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The Most Important Question

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SeptagonScars:
For me the most important question is probably "How can I make things better?" I mean with what I have right now or what I can reasonably easily obtain. It's keeping it realistic yet positive and moving forward. Asking myself that helps keeping me on track in life and to not be too held back by past mistakes and what gets me down.

And also: "What truly matters?" to focus on what's actually important. Especially for making decisions of any kind.

warlockmaker:
A contemplative meditational question akin to a Koan. "If a tree falls in a forest and no one is around to hear it, does it make a sound?"

Chloe:

--- Quote from: SeptagonScars on November 25, 2018, 03:11:24 am ---"How can I make things better?"
--- End quote ---

 8)  ;) And best way to do that? Candide would say by "tending to one’s own garden"!
--- Quote ---         The enlightened playwright and social critic Voltaire (1694-1778) concluded his satirical tale Candide (1759) with the observation that the violence and plunder of kings could not compare with the productive and peaceful life of those who minded their own business, "cultivated their own garden," and traded the surpluses with their neighbors
--- End quote ---

          As far as the bigger "how" and "why" questions go science has proved to be just as limiting as "religious" explanations  . . . poised as we are directly in between the infinitely Large and infinitely small? Think Francis Bacon said it best almost 500 years before Einstein:

"It's all relative" to the observer's point of view. Our "human condition" renders us inadequate!

           For man's sense is falsely asserted" (by Progagoras' "Man is the measure of all things") "to be the standard of things: on the contrary, all the perceptions, both of the senses and the mind, bear reference to man and not to the universe; and the human mind resembles those uneven mirrors which impart their own properties to different objects . . . and distort and disfigure them" <sup>Novum Organum,i,41.</sup> . . . "the human understanding, from its peculiar nature, easily supposes a greater degree of order and regularity in things than it really finds . . . Hence the fiction" <sup>Ibid,i,45</sup>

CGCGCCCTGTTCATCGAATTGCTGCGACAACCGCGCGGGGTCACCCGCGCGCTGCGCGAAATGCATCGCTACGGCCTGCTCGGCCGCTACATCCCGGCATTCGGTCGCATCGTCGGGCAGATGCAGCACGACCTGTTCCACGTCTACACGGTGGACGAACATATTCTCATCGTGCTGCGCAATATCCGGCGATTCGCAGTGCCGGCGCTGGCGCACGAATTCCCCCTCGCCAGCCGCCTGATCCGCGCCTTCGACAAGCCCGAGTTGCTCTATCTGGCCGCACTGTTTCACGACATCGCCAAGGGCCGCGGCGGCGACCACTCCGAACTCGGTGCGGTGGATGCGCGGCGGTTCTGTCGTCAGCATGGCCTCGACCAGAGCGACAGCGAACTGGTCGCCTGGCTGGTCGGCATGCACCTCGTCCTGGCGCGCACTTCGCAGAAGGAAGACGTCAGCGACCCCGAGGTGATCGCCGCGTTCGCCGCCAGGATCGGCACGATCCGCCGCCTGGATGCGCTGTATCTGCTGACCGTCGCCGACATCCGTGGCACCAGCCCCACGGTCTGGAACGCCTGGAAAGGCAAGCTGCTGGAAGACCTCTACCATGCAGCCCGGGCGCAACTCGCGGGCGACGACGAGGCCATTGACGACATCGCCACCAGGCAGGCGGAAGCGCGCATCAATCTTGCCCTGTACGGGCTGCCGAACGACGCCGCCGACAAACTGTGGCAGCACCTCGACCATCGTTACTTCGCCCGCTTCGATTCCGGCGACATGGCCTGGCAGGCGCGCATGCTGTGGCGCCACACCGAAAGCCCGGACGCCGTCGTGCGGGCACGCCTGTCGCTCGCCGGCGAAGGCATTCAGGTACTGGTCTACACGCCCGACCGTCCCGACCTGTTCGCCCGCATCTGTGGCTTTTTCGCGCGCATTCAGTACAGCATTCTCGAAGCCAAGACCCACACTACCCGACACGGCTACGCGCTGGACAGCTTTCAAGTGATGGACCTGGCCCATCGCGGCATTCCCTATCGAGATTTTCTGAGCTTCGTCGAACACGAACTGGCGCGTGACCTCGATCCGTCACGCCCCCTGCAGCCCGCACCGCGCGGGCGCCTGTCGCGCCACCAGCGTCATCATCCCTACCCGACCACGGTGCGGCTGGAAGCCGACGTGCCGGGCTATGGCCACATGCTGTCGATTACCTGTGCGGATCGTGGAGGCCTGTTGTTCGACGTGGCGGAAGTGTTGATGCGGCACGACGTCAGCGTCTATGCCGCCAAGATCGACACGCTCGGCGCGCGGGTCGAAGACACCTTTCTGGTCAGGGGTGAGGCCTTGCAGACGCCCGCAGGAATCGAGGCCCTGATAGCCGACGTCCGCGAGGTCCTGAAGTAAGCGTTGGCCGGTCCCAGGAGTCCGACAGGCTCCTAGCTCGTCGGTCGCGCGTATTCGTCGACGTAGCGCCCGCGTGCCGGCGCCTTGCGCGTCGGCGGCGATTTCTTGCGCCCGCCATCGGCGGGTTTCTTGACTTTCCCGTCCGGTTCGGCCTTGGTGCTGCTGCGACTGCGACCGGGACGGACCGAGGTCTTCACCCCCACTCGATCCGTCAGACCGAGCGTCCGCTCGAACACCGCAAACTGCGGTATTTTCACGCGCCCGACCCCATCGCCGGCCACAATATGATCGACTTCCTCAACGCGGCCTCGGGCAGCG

. . . the human understanding, when any proposition has been once laid down (either from general admission and belief, or from the pleasure it affords), forces everything else to add fresh support and confirmation: and although most congent and abundant instances may exist to the contrary, yet either does not observe, or despises them, or it gets rid of and rejects them by some distinction, with violent and injurious prejudice, rather than sacrifice the authority of its first conclusion.

"Having first determined the question according to his will, man then resorts to experience; and bending her into conformity with his placets, leads her about like a captive in a procession." <sup>Ibid,i.63</sup>

<sup>Valerius Terminus</sup>

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